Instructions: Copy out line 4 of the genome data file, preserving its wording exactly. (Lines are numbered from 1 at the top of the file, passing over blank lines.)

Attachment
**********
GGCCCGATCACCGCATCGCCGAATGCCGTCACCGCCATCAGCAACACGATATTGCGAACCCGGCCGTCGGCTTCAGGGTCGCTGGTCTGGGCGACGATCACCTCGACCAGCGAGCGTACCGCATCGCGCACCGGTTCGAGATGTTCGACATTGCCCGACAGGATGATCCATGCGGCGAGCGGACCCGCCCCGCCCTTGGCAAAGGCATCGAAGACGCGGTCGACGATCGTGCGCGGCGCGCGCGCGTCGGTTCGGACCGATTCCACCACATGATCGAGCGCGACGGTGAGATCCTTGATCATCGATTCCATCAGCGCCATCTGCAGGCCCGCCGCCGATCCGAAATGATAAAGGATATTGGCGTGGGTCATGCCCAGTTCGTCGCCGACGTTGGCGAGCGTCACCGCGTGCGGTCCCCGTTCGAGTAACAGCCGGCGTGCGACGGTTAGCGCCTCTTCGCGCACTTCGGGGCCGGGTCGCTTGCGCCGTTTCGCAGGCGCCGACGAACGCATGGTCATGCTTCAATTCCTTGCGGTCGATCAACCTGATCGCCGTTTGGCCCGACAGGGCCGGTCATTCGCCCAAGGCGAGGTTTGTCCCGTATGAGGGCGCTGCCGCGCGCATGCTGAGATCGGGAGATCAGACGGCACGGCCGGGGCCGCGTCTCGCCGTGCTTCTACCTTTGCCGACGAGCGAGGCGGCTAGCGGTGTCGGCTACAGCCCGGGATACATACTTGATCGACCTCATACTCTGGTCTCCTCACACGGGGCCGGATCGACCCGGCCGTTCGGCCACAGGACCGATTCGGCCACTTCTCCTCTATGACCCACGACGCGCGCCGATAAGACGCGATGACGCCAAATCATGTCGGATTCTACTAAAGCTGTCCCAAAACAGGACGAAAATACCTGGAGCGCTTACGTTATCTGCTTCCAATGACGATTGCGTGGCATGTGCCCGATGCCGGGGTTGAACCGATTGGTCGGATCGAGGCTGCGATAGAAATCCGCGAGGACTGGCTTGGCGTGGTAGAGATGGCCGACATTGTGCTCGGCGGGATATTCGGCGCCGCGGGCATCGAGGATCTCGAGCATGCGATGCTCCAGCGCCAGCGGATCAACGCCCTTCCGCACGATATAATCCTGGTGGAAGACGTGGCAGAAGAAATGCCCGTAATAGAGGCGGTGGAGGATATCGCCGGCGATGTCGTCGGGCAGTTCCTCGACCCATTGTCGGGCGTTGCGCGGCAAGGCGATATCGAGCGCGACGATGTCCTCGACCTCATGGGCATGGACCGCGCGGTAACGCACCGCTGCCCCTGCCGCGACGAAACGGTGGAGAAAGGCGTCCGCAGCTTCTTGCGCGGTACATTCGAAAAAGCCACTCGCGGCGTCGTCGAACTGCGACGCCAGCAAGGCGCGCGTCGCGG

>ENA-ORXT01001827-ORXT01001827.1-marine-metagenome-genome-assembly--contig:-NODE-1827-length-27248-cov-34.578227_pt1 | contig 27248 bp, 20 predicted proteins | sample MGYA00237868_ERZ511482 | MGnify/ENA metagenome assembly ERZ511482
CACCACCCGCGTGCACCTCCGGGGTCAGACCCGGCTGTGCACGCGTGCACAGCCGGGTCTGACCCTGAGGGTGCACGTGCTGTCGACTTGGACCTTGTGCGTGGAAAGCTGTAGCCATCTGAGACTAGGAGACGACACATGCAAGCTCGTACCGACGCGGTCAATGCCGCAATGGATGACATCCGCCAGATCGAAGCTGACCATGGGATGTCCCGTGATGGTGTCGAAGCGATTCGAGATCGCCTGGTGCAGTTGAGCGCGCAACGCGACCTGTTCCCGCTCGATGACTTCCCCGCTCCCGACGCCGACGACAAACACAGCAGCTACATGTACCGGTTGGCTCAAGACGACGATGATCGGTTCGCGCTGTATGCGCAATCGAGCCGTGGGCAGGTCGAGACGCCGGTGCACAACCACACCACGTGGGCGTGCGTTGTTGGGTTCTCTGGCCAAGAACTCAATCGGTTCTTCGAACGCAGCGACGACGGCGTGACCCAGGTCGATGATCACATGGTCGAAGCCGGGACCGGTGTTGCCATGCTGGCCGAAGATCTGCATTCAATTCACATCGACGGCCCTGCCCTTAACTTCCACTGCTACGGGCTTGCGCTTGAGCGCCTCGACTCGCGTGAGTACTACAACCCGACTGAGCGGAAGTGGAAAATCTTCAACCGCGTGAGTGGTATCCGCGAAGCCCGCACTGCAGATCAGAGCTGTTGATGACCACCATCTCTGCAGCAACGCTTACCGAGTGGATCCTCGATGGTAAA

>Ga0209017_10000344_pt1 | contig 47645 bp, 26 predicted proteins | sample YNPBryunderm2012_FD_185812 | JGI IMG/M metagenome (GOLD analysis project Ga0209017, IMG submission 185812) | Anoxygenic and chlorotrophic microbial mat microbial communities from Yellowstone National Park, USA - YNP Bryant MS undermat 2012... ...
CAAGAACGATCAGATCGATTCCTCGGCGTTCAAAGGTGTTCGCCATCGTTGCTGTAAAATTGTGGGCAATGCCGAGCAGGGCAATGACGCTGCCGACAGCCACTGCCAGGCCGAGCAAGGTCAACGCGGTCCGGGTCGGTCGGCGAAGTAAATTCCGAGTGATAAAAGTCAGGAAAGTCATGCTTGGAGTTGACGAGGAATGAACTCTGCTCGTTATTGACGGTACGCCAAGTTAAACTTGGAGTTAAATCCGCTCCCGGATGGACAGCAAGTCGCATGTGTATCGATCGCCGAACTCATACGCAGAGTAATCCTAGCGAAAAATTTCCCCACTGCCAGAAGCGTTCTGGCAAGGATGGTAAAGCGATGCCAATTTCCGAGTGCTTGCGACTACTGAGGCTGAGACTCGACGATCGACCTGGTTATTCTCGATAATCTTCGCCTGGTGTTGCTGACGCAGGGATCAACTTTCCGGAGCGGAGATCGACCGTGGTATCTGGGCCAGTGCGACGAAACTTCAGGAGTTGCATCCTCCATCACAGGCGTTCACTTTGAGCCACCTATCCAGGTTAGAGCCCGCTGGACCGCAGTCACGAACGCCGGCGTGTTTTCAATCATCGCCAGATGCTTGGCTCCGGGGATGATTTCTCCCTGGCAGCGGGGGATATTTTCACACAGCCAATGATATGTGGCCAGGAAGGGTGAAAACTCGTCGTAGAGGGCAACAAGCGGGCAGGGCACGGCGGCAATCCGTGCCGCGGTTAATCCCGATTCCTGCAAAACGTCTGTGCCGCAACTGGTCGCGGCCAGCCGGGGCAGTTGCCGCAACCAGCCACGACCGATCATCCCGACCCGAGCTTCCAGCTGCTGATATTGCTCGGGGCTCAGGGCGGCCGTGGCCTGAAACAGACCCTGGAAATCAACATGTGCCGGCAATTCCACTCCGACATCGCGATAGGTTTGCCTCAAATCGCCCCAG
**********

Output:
>Ga0209017_10000344_pt1 | contig 47645 bp, 26 predicted proteins | sample YNPBryunderm2012_FD_185812 | JGI IMG/M metagenome (GOLD analysis project Ga0209017, IMG submission 185812) | Anoxygenic and chlorotrophic microbial mat microbial communities from Yellowstone National Park, USA - YNP Bryant MS undermat 2012... ...